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ARTEIXO – Spanish fast fashion giant Inditex has announced the discontinuation of ‘Join Life’ sustainability label on its garments. The business, which owns brands including Zara and Pull&Bear, revealed the decision in its annual report. Inditex follows in the footsteps of Swedish fast fashion retailer H&M which recently ditched its ‘Conscious’ collection. The move means Inditex will no longer use the Join Life label on its garments – the label was applied to 61 per cent of its products. The move is likely in response to a clampdown by regulatory authorities on greenwashing.

The report notes: “In 2022, 61 per cent of our products complied with the Join Life standard, amply exceeding our commitment that 50 per cent of our collection should be Join Life compliant this year. We have therefore reached a point in the development of our strategy where it is no longer necessary to differentiate the products in our collections with this label.”

The ‘Join Life’ label was introduced in 2015 and, according to Inditex, it was “a tool to raise awareness among … customers and … staff about the use of raw materials and processes that have a lower impact on the environment as compared to the more widely used practices in the industry.”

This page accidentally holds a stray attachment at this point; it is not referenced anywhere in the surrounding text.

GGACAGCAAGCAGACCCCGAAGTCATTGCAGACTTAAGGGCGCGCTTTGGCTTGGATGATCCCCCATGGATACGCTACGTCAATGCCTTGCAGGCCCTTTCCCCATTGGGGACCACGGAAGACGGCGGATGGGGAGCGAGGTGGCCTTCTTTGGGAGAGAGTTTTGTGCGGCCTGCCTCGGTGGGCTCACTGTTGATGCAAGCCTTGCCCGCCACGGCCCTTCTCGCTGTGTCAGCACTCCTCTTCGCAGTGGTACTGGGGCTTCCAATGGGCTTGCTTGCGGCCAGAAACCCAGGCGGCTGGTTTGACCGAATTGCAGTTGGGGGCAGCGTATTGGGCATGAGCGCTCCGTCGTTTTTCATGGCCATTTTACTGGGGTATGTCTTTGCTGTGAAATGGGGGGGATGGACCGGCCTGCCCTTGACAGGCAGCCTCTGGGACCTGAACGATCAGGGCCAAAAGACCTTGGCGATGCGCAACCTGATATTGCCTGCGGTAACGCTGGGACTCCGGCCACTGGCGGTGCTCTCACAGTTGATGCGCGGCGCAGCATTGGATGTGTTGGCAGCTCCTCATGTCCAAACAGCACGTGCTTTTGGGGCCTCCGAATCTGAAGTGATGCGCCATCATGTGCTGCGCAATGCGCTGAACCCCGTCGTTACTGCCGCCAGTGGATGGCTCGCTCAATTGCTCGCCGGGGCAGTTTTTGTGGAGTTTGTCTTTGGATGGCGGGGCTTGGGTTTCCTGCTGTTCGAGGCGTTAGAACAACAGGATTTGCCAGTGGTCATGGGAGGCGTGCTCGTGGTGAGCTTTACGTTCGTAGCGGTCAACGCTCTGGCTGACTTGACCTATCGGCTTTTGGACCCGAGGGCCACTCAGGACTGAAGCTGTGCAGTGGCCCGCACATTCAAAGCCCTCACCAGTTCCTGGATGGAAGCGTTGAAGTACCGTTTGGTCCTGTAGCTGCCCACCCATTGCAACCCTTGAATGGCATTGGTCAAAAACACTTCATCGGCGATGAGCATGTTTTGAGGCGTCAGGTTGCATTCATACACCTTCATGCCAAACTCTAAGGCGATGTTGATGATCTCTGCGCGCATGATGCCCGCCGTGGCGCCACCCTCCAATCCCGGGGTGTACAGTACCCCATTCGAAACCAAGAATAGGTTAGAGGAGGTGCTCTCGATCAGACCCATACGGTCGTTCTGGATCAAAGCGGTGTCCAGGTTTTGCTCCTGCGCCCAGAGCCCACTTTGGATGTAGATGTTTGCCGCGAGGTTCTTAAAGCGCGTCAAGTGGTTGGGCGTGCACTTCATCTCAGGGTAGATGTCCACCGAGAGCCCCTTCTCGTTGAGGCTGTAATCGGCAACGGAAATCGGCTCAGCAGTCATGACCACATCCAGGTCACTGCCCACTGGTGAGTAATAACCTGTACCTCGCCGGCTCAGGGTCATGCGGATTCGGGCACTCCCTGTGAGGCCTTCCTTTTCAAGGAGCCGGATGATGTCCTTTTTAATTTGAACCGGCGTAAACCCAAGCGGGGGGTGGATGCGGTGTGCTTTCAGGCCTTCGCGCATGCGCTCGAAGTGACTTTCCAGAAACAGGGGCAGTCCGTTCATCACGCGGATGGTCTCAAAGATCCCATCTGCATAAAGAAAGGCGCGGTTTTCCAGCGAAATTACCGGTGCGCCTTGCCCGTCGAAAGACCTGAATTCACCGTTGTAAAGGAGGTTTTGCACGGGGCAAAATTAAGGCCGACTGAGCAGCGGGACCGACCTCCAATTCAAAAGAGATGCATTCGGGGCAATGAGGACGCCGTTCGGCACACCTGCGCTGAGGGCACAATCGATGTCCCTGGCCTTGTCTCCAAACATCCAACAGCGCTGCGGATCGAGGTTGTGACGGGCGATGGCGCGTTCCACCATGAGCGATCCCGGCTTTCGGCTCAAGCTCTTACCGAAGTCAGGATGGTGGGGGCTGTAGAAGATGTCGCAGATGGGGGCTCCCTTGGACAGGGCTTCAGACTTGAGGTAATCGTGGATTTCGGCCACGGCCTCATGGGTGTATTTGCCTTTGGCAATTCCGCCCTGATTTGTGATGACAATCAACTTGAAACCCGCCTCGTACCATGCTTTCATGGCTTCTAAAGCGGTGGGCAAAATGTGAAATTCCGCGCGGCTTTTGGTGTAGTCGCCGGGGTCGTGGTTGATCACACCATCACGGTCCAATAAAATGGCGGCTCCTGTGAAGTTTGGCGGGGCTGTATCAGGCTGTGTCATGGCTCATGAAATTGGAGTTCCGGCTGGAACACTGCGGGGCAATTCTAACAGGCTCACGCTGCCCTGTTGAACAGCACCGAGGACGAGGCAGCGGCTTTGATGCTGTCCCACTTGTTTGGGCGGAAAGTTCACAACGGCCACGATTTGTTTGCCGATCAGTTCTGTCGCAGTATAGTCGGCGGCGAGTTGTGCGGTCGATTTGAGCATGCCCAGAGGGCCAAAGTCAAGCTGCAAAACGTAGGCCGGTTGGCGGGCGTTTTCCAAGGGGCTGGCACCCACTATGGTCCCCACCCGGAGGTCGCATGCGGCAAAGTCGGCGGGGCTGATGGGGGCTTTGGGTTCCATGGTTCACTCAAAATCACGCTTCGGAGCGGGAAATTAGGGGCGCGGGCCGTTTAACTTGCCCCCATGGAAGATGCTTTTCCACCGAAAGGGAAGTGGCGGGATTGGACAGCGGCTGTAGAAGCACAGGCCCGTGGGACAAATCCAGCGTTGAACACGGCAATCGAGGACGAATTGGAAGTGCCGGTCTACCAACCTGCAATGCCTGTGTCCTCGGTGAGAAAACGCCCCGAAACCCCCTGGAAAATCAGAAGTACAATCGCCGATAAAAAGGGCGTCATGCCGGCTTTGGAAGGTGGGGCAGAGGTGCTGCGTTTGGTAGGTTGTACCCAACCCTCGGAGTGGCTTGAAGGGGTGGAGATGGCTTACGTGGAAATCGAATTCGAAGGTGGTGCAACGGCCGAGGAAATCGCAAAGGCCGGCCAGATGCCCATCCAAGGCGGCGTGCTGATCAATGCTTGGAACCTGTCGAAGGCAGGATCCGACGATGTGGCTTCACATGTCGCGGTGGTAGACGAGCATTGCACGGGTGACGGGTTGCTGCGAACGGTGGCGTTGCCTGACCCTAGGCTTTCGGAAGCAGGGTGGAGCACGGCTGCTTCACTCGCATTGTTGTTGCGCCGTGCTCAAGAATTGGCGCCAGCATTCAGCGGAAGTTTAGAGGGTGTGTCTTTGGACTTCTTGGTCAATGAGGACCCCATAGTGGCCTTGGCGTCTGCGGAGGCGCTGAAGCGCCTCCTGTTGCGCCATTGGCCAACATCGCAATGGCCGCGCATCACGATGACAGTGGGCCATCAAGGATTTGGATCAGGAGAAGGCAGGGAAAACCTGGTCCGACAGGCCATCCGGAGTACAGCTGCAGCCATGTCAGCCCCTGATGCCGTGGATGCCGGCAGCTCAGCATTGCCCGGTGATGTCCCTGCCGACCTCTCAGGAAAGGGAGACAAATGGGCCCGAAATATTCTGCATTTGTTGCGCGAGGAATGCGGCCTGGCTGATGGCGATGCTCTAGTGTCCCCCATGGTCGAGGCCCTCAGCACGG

Inditex says it will be collaborating with sustainability consultants Quantis moving forward in a move which will see Inditex conducting specific Life Cycle Assessments (LCAs) for various raw materials used, as well as for the production processes involved in the manufacturing of garments.

The company added: “To further advance our goals, our sales teams will continue to apply stringent product sustainability criteria and targets as a tool to extend best practices – both in raw materials and processes – to all our collections, and we will continue to use Join Life as an internal standard.”

Inditex claims it has also, “undertaken exacting commitments on the use of raw materials for the next few years.”

The report notes: “In 2023, 100 per cent of the cotton and man-made cellulosic fibres used in our products will come from preferred sources. By 2025, 100 per cent of polyester and linen will also be from preferred sources.”

These ‘preferred’ sources include Better Cotton, organic cotton and recycled polyester from plastic bottles.

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